Asked yesterday about the Troika sale and purchase, Sberbank’s chief executive German Gref didn’t deny the negotiations, but cautioned: “There is no transaction yet, and I cannot give any comment.”
In Johannesburg, Standard Bank spokesman Erik Larsen declined to confirm the sale reports; but he added in partial confirmation that the management of Troika Dialog is better placed to comment on whether they are negotiating with Sberbank. Standard Bank’s last financial report, issued for the six-month period ending June 30, 2010, reports that its Troika stake was a “non-current liability [asset] held for sale”. The valuation of the asset, according to this report, is R2,054 million ($283 million) – that, reported the bank, was a 100% reduction from the previous year. The current carrying value of the Standard Bank stake in Troika has been estimated this week by Renaissance Capital at R2.37 billion ($330 million).
Standard Bank, working through its Standard Bank London (SBL) affiliate, bought into Troika Dialog in 2009, paying $200 million in cash, plus all of its commercial banking business in Russia structured at the time as ZAO Standard Bank; in return, Standard Bank received a 33% shareholding in Troika Dialog, with two seats on the Troika board. The deal closed in September of that year, and at that time Standard reported its stake in Troika was up to 36.43%. A London banker close to SBL claimed that ZAO Standard Bank and Troika Dialog were facing serious losses and investment write-downs stemming from their exposure to the crash of autumn 2008. “The merger deal allowed them to bury their liabilities in the same black hole”, the source claimed.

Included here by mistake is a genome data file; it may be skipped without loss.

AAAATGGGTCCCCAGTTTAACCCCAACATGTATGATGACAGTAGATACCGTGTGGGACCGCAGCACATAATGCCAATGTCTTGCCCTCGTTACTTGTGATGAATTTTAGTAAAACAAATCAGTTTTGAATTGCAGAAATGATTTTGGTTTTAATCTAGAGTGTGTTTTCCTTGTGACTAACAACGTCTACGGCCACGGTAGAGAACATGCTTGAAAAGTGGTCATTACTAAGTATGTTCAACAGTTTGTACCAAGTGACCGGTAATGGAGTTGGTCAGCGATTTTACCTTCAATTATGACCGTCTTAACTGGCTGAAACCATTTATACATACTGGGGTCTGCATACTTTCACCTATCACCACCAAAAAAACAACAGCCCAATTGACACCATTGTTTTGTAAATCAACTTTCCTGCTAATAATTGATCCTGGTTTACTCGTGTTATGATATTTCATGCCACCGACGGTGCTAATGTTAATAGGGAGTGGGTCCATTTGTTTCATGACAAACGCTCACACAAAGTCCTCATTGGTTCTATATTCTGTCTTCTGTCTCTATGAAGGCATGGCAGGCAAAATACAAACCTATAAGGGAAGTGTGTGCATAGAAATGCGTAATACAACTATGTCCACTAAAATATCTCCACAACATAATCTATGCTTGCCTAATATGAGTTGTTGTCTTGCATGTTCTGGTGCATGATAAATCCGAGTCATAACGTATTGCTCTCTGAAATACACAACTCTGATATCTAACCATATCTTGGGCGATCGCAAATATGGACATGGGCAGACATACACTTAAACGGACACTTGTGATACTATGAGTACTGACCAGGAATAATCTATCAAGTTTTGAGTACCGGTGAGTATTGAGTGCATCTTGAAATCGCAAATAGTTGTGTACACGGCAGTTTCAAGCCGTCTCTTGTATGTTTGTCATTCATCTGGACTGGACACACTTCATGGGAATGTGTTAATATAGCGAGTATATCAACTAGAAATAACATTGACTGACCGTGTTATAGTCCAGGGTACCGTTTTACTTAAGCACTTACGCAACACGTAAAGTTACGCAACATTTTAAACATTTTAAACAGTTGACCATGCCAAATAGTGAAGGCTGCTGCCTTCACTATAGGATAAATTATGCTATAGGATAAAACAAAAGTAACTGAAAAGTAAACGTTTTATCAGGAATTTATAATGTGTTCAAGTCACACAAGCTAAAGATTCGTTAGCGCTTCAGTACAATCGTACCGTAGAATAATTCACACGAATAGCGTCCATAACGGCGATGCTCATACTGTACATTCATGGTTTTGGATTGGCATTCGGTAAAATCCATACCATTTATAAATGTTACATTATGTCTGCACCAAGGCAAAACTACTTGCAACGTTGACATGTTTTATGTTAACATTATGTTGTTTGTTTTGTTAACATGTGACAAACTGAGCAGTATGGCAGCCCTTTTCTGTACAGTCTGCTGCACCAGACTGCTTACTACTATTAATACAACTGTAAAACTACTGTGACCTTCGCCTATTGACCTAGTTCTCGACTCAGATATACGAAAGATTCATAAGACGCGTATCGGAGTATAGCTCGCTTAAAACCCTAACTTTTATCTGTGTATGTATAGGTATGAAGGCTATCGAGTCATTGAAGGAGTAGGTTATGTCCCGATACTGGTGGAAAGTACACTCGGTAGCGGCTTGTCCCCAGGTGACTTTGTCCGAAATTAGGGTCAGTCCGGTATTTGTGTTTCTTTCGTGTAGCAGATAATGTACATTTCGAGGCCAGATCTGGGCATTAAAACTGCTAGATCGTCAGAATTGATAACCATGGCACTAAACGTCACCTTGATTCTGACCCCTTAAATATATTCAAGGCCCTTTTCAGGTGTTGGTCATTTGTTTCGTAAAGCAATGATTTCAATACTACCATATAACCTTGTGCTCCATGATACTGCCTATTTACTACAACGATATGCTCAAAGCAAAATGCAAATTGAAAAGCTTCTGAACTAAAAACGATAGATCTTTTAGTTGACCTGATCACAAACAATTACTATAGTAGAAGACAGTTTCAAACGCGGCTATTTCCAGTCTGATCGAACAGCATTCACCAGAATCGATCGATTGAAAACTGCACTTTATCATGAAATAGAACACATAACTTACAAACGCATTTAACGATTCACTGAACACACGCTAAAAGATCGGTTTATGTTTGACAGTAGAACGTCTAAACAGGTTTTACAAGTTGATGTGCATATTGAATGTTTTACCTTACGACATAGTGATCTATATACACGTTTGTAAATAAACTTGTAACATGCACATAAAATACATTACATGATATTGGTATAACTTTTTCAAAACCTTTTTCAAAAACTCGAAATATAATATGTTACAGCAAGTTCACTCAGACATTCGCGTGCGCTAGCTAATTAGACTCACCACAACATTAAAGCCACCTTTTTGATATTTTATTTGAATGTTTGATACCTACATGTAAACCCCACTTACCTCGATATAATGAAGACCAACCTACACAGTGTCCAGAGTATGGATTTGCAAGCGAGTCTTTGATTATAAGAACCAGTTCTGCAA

What this week’s Renaissance Capital report refers to as SBL’s “troubles” may have started in 2007 when there were conflicts over deal strategy and Russian risk between Russian and British executives of the bank.
SBL’s deal announcement at the time said: “Standard Bank will merge its Russian business into Troika, leaving both companies strongly capitalised and able to deploy balance sheet strength for the benefit of their clients. Both companies will now operate under the Troika Dialog brand in Russia, creating Russia’s leading financial services provider, with a broad range of products and global reach.”